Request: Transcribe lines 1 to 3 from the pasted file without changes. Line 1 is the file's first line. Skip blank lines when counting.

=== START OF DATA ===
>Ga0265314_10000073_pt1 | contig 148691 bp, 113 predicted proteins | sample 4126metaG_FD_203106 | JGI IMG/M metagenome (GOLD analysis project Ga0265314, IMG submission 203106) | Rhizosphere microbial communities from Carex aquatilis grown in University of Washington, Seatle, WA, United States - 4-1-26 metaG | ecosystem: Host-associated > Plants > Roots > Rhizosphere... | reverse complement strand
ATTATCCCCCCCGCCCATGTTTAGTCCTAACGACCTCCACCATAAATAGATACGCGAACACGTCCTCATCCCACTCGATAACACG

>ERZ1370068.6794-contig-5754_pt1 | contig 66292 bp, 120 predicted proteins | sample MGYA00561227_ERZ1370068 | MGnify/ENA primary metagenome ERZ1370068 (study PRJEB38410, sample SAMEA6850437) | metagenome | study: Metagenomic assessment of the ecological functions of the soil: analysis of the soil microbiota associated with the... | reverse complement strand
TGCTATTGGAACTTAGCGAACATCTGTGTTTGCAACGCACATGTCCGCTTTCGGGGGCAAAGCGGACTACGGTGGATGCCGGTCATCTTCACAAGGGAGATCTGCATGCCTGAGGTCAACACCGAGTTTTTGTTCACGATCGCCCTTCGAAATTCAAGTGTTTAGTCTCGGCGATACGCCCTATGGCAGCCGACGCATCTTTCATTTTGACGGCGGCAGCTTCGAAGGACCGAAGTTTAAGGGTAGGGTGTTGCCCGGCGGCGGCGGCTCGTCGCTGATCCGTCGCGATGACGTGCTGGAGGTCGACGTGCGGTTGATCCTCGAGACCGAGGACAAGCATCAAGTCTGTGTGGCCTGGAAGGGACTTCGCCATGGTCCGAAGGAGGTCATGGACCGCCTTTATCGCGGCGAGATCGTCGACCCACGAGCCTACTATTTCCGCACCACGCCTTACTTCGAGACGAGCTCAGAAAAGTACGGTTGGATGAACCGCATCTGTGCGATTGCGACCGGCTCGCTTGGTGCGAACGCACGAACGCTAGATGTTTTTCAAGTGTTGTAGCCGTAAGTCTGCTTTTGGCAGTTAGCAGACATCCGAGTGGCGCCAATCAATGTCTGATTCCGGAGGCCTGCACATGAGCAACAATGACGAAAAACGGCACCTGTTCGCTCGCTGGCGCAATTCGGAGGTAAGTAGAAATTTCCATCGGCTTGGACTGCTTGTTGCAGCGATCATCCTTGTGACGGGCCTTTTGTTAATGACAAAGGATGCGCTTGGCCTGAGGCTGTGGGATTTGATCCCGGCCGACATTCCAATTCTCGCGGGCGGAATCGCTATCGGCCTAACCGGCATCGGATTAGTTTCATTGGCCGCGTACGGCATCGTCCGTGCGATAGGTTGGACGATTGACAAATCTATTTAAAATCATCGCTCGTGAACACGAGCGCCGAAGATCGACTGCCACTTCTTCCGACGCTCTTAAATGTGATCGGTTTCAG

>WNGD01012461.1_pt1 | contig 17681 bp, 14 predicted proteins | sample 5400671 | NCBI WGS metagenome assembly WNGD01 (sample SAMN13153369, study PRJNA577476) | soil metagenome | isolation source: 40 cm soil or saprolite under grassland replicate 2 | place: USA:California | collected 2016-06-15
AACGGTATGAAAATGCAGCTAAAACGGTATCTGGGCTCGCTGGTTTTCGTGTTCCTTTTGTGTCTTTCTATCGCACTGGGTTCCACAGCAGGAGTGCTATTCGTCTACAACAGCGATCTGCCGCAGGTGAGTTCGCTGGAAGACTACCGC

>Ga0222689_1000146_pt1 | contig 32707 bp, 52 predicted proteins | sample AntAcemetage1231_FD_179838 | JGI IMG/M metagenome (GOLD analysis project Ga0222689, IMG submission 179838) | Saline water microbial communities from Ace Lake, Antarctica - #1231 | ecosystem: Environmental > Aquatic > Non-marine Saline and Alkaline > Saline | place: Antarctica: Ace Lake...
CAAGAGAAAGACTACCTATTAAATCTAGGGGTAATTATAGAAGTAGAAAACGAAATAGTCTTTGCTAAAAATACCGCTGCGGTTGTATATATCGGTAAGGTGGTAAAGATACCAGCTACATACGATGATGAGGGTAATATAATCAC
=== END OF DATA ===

>Ga0265314_10000073_pt1 | contig 148691 bp, 113 predicted proteins | sample 4126metaG_FD_203106 | JGI IMG/M metagenome (GOLD analysis project Ga0265314, IMG submission 203106) | Rhizosphere microbial communities from Carex aquatilis grown in University of Washington, Seatle, WA, United States - 4-1-26 metaG | ecosystem: Host-associated > Plants > Roots > Rhizosphere... | reverse complement strand
ATTATCCCCCCCGCCCATGTTTAGTCCTAACGACCTCCACCATAAATAGATACGCGAACACGTCCTCATCCCACTCGATAACACG

>ERZ1370068.6794-contig-5754_pt1 | contig 66292 bp, 120 predicted proteins | sample MGYA00561227_ERZ1370068 | MGnify/ENA primary metagenome ERZ1370068 (study PRJEB38410, sample SAMEA6850437) | metagenome | study: Metagenomic assessment of the ecological functions of the soil: analysis of the soil microbiota associated with the... | reverse complement strand